A US judge has ruled (in agreement with various other court decisions and administrative rules) that it's still OK to search laptops and other electronic devices at the US border, more or less regardless of whether there's reason to suspect the owner of wrongdoing.
The full decision contains significantly more nuance than the Wired article, of course, including discussion of comprehensive vs cursory searches and info about related previous rulings. It's kinda depressing reading.
Among other things, the judge says (essentially) that since you can plan ahead for international travel, you either shouldn't bring your laptop or shouldn't put anything sensitive on it, 'cause you should know to expect that it might get searched.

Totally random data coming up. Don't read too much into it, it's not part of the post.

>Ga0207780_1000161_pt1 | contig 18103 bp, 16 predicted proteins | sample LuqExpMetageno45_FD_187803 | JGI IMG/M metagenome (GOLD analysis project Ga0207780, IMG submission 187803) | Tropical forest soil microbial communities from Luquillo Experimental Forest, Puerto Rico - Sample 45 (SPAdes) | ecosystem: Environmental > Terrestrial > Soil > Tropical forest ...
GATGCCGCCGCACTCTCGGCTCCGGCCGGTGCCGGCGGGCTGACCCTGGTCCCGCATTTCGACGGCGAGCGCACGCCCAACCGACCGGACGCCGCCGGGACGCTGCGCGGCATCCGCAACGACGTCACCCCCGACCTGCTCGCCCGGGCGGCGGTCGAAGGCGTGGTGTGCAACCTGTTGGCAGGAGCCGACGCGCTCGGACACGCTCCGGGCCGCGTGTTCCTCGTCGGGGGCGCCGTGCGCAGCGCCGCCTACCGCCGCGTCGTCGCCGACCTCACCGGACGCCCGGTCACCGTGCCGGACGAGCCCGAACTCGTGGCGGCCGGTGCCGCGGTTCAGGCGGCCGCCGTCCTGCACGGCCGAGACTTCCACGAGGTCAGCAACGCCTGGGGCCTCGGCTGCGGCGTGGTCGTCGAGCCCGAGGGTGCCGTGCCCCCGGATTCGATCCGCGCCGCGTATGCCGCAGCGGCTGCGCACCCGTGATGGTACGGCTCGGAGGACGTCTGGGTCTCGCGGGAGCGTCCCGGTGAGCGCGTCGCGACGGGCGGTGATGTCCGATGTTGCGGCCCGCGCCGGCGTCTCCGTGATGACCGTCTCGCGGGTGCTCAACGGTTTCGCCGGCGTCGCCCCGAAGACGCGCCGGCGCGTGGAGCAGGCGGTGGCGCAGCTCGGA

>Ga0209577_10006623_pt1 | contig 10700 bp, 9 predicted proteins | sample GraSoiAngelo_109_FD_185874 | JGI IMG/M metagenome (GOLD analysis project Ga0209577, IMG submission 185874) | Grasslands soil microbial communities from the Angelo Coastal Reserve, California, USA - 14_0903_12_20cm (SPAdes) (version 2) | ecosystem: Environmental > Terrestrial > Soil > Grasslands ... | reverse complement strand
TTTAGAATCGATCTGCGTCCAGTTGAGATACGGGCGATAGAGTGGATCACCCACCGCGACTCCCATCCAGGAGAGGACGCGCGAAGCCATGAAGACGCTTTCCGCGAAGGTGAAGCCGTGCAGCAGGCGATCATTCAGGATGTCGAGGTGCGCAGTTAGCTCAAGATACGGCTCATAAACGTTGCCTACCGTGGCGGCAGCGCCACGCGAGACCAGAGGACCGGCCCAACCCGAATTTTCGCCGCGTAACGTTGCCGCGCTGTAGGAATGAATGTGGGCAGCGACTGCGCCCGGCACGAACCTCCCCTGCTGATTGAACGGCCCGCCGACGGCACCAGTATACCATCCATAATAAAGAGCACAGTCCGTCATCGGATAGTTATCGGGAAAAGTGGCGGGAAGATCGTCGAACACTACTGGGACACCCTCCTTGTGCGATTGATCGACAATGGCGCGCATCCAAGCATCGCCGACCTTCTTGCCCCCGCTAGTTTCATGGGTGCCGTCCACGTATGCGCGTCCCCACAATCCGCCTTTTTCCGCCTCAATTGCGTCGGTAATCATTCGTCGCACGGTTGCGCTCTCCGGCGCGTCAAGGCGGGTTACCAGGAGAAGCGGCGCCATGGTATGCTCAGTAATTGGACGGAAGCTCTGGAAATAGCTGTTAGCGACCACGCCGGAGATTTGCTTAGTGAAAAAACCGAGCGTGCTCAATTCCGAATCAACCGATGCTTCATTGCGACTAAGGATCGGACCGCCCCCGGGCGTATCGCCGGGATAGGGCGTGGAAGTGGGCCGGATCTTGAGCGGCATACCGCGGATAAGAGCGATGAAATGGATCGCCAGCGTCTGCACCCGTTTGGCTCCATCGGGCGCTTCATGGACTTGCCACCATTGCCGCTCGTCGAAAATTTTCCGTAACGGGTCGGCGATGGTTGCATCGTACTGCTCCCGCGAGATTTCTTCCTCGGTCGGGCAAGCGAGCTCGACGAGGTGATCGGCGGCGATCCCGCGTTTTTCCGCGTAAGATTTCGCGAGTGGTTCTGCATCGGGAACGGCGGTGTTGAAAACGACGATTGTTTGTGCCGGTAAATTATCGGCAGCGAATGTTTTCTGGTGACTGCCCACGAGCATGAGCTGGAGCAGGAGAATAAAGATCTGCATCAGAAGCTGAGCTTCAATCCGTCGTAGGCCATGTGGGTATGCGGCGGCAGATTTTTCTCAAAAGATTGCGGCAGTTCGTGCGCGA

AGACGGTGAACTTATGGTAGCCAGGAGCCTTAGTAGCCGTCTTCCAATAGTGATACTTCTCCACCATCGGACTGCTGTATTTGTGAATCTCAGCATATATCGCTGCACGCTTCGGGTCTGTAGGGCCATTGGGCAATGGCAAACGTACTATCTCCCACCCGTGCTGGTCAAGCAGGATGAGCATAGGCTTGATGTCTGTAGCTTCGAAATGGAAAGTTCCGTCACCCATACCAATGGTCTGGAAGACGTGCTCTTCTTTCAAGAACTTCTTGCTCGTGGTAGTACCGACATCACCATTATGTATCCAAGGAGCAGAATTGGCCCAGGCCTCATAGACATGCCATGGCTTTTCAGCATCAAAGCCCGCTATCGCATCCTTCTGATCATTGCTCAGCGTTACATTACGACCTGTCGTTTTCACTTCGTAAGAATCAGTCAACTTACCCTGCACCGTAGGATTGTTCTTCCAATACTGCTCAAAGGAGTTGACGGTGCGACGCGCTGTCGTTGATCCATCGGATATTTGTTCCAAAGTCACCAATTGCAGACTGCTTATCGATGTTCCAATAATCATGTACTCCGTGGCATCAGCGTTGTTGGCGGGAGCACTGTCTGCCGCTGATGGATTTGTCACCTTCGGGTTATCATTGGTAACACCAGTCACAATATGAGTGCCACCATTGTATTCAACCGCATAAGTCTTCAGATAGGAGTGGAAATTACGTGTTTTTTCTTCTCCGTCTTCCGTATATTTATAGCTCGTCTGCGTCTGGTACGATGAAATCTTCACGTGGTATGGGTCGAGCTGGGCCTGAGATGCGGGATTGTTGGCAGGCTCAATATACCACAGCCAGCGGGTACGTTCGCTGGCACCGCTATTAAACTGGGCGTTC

The judge also suggests that there is widespread public acceptance of suspicionless border searches, and always has been. I suspect that if more American business travelers got their laptops taken away and thoroughly searched, the public acceptance would drop precipitously.
(There's lots more to this whole topic, of course; it's not only electronic devices that can be searched without probably cause at borders, and that's bad too. And “borders” can extend to around 100 miles inland; see also “America's Internal Checkpoints.”)